This is my first stab at writing coherently again after the essay period. So I am still feeling a little bit sore, shall we say, after spending five weeks or so over the Christmas period being forced to wage war with my own brain in order to get it to at once generate lucid text and then look back on its own work and systematically try to weave further clarity into it. So here I find myself still reeling somewhat from having to attempt self-analysis, (i.e. having to critique my own mental work) in order to achieve communicability, (i.e. represent my internal thoughts for an external and far away academic audience).
(Lygia Clark: Caminhando)
This is significant because the topic here is humanism and the two most significant issues that I feel that we articulated as inherent to this problematic are:
1) The issue of relationality: how is the human, as a category, unique and therefore potentially united in a human community, either in responsibility towards the Other (Levinas), towards Being (Heidegger), or in abilities for a unique functional relational to the world (Cassirer). (This might also be thought of as the issues of universalism and ethics?)
2) The issue of rootedness: the human remains the central agent and the means by which the human and the world are understood by virtue of the fact that cognition seems rooted in individual bodies. This is also the idea of non-coincidence of self: the fact that humans realise that their existence is dictated by the measure of the cogito and as such the world is constructed by the human cogito. This is where theories of the monad (Liebniz) and the cogito (Descartes) come in. (This might also be thought of as the issues of essentialism and metaphysics or epistemology?)
So, to put it simply, my interpretation was that “humanism” in the broad sense attempts to construct a coherent understanding of self in relation to other (sameness, responsibility) and self in relation to self (locus and conditions of perception) through a definition of the “human.”
The most interesting thing for me, by far, was how one can “imagine” this question of humanism: at what threshold or what point of opacity the question (quite literally) lies. If we take the above as an adequate characterisation of the question of humanism, we can perhaps “imagine” or “locate” humanism as the visibility and appearance of the (shifting and permeable) border between internal and external, as this border relates to the nature of the finite and infinite.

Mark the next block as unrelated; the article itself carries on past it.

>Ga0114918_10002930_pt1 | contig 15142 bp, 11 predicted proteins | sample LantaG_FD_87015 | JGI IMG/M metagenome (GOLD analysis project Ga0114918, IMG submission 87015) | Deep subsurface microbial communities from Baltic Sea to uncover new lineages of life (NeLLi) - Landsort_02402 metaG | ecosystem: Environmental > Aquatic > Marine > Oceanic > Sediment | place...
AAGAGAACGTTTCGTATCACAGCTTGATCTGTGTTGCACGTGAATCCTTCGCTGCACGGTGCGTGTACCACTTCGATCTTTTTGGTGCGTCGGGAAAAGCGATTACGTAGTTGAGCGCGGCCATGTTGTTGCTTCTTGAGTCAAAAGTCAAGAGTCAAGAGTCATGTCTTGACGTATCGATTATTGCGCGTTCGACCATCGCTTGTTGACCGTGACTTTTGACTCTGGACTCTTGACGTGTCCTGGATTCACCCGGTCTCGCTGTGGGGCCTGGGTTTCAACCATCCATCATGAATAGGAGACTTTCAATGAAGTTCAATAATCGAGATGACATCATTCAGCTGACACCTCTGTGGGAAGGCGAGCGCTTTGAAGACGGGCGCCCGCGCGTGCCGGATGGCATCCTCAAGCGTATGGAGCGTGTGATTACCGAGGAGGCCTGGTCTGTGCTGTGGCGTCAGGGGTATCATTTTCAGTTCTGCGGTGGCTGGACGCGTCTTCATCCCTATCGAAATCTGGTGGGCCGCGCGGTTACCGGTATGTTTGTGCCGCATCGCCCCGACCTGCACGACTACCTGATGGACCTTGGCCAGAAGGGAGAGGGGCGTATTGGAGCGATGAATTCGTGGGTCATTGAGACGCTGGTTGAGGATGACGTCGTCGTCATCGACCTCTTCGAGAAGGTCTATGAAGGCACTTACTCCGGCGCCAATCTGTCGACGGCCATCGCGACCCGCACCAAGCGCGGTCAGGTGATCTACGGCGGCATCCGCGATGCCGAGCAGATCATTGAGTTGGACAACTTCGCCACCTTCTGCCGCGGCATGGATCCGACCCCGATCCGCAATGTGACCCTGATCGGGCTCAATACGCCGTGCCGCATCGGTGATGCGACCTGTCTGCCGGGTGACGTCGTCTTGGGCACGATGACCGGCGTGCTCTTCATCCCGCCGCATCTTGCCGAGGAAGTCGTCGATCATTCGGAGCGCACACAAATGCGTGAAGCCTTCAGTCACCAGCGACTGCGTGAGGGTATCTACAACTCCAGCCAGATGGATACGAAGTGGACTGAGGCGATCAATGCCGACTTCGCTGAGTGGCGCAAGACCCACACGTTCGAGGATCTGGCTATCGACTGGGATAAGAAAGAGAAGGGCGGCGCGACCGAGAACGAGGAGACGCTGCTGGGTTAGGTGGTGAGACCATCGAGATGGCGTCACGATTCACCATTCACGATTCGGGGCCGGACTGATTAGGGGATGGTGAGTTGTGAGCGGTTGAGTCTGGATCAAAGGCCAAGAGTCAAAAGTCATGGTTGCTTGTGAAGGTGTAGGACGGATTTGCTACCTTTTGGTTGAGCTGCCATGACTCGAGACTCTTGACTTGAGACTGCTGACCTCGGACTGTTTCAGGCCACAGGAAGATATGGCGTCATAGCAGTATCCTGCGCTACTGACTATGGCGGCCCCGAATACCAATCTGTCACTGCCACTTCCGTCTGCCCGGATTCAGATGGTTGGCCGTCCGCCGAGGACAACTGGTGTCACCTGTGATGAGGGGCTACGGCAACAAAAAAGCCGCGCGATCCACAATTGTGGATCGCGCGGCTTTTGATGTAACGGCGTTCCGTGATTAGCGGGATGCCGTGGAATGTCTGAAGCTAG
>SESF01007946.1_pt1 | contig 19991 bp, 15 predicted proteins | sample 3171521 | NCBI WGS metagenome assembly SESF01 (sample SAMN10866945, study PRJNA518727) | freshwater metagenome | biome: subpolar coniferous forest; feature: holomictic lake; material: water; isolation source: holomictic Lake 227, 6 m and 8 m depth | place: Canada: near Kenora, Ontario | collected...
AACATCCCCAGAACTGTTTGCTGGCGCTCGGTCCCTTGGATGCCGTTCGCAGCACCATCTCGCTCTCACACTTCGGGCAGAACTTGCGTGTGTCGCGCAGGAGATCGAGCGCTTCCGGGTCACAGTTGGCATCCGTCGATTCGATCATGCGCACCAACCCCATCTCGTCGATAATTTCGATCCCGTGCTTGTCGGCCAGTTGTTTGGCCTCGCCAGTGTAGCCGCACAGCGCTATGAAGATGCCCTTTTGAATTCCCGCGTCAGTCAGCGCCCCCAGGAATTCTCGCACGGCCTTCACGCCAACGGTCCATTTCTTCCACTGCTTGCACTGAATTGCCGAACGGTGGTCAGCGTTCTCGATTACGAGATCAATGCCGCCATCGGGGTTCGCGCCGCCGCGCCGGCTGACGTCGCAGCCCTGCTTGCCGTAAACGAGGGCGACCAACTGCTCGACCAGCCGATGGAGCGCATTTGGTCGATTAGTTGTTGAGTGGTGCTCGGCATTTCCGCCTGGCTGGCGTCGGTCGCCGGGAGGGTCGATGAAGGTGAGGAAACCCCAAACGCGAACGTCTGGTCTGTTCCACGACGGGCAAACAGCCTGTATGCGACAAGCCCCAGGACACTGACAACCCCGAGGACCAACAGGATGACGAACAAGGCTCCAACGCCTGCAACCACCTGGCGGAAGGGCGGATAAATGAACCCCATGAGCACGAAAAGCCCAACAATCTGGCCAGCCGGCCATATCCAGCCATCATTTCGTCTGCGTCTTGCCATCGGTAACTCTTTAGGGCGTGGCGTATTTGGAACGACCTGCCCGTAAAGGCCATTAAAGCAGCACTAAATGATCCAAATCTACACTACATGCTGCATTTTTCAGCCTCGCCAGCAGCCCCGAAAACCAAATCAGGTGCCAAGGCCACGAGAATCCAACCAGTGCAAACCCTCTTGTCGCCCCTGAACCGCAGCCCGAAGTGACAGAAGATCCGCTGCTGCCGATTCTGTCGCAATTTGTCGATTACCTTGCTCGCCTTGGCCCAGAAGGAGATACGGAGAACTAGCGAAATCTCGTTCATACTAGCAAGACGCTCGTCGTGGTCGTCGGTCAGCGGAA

Another way of putting this is that the question is imaginable as a series of relational trajectories: theories of humanism enunciate a certain imprint or lines, streaks, stains of movement outwards from a point where there is purportedly a self. Indeed, the very possibility of conceiving of the question of humanism implies this picture already, even prior to any philosophical articulation of the specifics. (I can also conceive of this as two madnesses: the madness of the absolute and the madness of the infinite – and humanism is the point of opacity that structures and questions these two conditions.) This implies 1) travel, trajectories, movement and 2) a launching point – i.e. there is a locus from which these trajectories articulate relationality. (I think this might still locate Heidegger’s anti-humanist essence of man squarely within the question of humanism: locating Being appropriately outside the human remains a traceable movement.)
(Antony Gormley: Feeling Material XIV)
So my reading is that the humanism question we confronted last week addresses the point from which these trajectories spin outwards and the direction, character, obstacles and end-point (if there is one) of these trajectories. This all crystallised for me in the presence of multiple references to the Copernican Revolution in the texts we were reading and in the background reading that I skimmed through. The Copernican Revolution refers to the paradigm shift that occurred as a result of the discovery that the sun was the centre of the solar system, not the earth. (In this sense it is opposed to the Ptolemaic system, where the earth is the centre of the universe.) We might then also “imagine” the question of humanism in terms of a connected theorisation of stationary subjects, orbits, movements, revolutions.
I think that this also presents a ground for conceptual work that might address several questions:
– Can one actually think outside the humanism question? Is it possible to leave the conceptual framework of a solar system of self and others, or is it rather than one rearticulates the laws of gravity and physics when one challenges humanism?
– Would theories of change (I am thinking of Malabou’s plasticity but there are no doubt others) reconceive of or even eliminate the humanism question?
– Does humanism have an inherent investment in the (differentiation of) categories of transcendentalism and materialism?
And finally: an interesting proposition. I’ve included two pictures from (the Brazilian artist) Lygia Clark’s Caminhando, actually part of a series that she called “propositions” – the first picture here alluding to my writing struggles and the second alluding to the possibility of challenging the geometry (or astrophysics?) of humanism. The Caminhando proposition is quite simply the creation of a Moebius strip (see Wikipedia for a characterisation of this: one side, one boundary, non-orientable, chiral, zero) and I’ll end this post by using the Moebius strip as a potential theoretical starting point for my own proposition for our future conversations: Is it possible to rethink the geometry of the humanist imaginary, or outside of the geometry of this imaginary?
(Lygia Clark: Caminhando)
Anyway, I will leave this post here for now. (Please forgive all opacity, all convolution, all esotericim, I am only human?!)